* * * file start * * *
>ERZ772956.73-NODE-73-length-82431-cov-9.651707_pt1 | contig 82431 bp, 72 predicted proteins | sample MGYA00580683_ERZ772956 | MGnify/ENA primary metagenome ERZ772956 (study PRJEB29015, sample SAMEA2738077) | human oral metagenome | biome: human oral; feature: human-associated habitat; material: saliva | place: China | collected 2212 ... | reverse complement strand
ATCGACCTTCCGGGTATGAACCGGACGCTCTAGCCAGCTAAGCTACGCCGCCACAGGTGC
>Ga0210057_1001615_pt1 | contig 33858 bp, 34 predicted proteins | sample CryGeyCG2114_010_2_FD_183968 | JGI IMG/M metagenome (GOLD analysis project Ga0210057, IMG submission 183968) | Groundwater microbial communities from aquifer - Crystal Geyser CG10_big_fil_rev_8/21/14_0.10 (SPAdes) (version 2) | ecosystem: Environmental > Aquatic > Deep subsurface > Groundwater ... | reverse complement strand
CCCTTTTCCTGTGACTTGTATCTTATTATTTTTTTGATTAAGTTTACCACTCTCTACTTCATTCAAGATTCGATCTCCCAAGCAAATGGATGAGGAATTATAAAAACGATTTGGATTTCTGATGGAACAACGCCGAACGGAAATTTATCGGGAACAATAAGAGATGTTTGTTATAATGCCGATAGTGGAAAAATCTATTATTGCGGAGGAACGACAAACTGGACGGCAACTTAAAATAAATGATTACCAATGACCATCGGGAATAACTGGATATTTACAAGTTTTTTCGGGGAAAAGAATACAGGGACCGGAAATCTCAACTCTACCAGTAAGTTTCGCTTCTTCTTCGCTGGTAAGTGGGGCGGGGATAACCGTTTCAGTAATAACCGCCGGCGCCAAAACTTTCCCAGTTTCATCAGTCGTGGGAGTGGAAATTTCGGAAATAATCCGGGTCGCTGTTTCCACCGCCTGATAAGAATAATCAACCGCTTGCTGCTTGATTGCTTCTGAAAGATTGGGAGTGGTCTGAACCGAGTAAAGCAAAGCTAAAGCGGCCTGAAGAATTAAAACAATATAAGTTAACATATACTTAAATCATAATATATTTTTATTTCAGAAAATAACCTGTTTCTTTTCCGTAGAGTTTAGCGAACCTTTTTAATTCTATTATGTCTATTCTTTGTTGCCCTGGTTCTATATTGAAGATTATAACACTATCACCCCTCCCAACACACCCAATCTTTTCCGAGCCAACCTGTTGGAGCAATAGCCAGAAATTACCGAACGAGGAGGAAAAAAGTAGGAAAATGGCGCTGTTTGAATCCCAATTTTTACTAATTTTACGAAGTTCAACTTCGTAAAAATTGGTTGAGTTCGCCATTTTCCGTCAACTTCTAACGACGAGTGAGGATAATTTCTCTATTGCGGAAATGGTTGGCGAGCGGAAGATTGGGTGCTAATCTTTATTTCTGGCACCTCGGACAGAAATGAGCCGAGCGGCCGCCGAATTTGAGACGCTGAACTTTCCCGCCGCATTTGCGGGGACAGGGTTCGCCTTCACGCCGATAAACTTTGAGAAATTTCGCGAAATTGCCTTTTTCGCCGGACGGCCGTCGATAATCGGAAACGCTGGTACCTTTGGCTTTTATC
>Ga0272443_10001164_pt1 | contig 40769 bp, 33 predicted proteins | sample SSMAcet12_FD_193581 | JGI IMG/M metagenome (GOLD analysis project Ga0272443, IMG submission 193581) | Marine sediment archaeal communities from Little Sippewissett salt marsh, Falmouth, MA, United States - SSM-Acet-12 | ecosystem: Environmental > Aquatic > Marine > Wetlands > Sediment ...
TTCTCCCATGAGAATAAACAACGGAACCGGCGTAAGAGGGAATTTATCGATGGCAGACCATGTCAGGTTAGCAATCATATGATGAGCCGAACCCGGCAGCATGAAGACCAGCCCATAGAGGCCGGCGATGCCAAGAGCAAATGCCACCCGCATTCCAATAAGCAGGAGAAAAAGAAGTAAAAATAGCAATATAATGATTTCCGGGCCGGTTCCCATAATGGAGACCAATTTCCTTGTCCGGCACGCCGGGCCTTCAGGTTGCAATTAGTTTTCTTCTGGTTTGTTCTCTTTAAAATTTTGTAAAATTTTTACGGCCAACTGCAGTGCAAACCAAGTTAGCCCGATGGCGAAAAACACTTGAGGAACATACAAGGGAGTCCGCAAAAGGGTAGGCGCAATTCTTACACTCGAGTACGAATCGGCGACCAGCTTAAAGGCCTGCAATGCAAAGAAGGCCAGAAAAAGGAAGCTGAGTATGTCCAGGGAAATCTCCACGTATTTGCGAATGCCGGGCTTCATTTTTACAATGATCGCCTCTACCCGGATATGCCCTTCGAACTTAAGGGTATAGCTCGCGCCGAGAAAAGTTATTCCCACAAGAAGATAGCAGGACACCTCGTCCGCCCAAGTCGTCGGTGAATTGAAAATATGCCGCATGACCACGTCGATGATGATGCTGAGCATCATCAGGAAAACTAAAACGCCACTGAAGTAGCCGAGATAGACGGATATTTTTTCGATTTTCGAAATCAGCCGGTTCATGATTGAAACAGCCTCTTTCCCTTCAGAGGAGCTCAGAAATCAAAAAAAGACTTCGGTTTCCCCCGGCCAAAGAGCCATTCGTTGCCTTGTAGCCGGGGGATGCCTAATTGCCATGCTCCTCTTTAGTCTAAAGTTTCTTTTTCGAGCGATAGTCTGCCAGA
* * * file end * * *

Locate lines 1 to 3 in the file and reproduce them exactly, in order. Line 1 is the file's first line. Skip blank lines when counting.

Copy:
>ERZ772956.73-NODE-73-length-82431-cov-9.651707_pt1 | contig 82431 bp, 72 predicted proteins | sample MGYA00580683_ERZ772956 | MGnify/ENA primary metagenome ERZ772956 (study PRJEB29015, sample SAMEA2738077) | human oral metagenome | biome: human oral; feature: human-associated habitat; material: saliva | place: China | collected 2212 ... | reverse complement strand
ATCGACCTTCCGGGTATGAACCGGACGCTCTAGCCAGCTAAGCTACGCCGCCACAGGTGC
>Ga0210057_1001615_pt1 | contig 33858 bp, 34 predicted proteins | sample CryGeyCG2114_010_2_FD_183968 | JGI IMG/M metagenome (GOLD analysis project Ga0210057, IMG submission 183968) | Groundwater microbial communities from aquifer - Crystal Geyser CG10_big_fil_rev_8/21/14_0.10 (SPAdes) (version 2) | ecosystem: Environmental > Aquatic > Deep subsurface > Groundwater ... | reverse complement strand